In Kyoto, Scents Are Meant to Be Experienced

There's more than one way to catch a scent.


Japan is often described as a place where the past meets the present, and Kyoto is no exception. Here, you’ll find many incense specialty shops—some as ancient as 300 years old—using innovative design and technology to give guests a unique aromatic experience. We list down two such places that are easily accessible from the subway.


Shoyeido Kunjukan
Karasuma Dori Nijo Agaru Higashigawa, Nakagyo District, Kyoto
Contact: +81-75-212-5590
Open from 10 a.m. to 5 p.m. daily.
How to get there: It’s a 3-minute walk from the Marutamachi Subway Station.


Shoyeido Kunjukan
isn’t an ordinary museum. The facility is built by Shoyeido, an incense specialty shop that has been around for more than 300 years, and offers its guests innovative ways to experience scent. Imagine pulling a big white box over your head and getting the full range of notes from a scent or pushing pumps attached to pillars to get a whiff of another. The best part: Admission is free!


It might be a fun idea to have a photo here and let your friends wonder why you’re carrying a big box over your head.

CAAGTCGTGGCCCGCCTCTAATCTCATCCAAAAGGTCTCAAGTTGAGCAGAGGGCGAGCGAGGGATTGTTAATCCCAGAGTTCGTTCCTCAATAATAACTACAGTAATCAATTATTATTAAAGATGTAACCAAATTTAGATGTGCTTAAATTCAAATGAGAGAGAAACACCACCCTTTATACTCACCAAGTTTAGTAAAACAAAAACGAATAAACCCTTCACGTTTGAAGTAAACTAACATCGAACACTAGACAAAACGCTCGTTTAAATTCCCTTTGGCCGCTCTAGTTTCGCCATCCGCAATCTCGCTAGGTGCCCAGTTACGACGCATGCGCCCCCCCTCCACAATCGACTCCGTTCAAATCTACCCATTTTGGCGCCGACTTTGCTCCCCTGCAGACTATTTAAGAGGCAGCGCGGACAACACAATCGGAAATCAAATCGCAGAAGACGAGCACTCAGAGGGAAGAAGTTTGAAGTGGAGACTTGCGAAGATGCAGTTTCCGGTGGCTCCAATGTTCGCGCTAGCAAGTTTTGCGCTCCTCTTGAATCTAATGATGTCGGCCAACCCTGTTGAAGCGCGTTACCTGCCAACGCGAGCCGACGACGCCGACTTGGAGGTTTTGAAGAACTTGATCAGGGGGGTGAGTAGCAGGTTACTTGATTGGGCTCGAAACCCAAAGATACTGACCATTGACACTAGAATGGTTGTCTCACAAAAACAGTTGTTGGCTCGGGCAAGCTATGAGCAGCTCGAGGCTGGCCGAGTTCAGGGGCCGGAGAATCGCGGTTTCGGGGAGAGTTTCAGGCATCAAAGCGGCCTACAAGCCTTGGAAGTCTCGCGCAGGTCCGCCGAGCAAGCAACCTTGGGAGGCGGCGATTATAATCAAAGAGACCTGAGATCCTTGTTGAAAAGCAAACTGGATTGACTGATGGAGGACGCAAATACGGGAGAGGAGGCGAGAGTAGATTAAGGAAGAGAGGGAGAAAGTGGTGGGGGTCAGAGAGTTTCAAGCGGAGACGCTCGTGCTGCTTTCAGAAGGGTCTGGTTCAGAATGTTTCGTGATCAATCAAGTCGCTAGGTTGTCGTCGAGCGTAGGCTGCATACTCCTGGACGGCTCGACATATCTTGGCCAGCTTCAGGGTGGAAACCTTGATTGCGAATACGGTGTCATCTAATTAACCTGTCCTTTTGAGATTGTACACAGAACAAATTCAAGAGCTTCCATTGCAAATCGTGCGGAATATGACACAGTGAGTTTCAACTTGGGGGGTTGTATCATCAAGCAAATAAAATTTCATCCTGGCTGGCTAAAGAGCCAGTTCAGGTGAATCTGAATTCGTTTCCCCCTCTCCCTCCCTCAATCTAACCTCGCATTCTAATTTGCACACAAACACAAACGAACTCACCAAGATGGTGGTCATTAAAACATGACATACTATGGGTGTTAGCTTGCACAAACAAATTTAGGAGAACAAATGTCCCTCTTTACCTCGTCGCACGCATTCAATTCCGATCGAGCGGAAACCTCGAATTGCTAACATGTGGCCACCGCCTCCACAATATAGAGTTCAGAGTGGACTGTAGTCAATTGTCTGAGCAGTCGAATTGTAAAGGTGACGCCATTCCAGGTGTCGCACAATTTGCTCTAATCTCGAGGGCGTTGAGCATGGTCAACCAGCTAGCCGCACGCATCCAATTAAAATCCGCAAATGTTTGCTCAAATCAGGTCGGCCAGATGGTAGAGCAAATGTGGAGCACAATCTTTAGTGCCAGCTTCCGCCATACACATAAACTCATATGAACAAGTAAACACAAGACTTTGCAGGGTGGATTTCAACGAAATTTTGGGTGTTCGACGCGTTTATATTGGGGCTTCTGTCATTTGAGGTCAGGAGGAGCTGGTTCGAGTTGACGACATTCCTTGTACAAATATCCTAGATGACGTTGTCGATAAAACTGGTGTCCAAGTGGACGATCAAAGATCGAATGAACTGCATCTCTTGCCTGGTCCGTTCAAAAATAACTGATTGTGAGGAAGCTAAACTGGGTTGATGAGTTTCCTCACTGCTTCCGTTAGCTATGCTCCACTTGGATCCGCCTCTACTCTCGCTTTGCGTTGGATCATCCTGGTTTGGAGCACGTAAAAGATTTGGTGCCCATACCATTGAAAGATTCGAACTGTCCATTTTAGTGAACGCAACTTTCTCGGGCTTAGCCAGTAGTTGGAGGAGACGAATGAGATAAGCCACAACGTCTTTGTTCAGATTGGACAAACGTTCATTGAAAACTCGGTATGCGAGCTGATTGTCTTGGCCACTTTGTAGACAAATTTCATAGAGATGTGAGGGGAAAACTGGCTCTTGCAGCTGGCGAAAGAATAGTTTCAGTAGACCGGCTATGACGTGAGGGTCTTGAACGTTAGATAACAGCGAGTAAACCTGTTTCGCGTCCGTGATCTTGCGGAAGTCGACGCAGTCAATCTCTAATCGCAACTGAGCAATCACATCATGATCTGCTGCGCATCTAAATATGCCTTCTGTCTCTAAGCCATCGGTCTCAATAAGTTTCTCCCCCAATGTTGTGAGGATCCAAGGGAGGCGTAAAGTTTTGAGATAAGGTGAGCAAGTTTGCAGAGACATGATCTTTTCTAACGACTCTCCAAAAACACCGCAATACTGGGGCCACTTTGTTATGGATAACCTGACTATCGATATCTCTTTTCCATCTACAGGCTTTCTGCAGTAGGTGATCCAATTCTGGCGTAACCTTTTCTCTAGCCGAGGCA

The scent comes out from the trumpet heads as you squeeze the pump.


This large piece of byakudan (white sandalwood) is a typical incense tree.


Another way to check the scents is to gently squeeze and sniff through these silicon bottles.


The recently opened Shouju Gallery plays host to exhibits.


“We hope people can appreciate incense more casually and feel them as something close to themselves. Please ask the staff freely if you have any questions,” says Tsuji Akiko, manager of Kunjukan.


Monkodokoro
464 Myomanjimaecho, Teramachi Dori Sagaru, Nakagyo District, Kyoto
Contact: +81-75-231-0510
Open from 11 a.m. to 5 p.m. daily except on Wednesdays, Sundays, and Japanese holidays.
How to get there: It’s a 5-minute walk from the Kyoto Shiyakusho-mae Subway Station.


At
Monkodokoro, there is an activity called monko-taiken that involves burning incense and experiencing traditional Japanese culture. Here, you can relieve all stress by calmly “listening” to scents. Since it is built by Kyukyodo, an establishment famous for its incenses and Japanese stationery, you can also purchase Kyukyodo’s popular postcards and a selection of incenses, washi products, and some Monkodokoro original items here.


Use your five senses and “listen” to the scent for 20 to 30 minutes.


This relaxing space is actually a renovated townhouse that was first built more than 90 years ago.

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The Monko refreshments include Ippodo’s green tea and MOTOI macarons with Daitokuji natto soybeans.


From agarwood to eaglewood, you can choose the perfect scent for you.


Gamaguchi Purse (¥1,512)


Provided by Japan Walker™, Walkerplus™, and Kansai Walker™ (10 January 2018)


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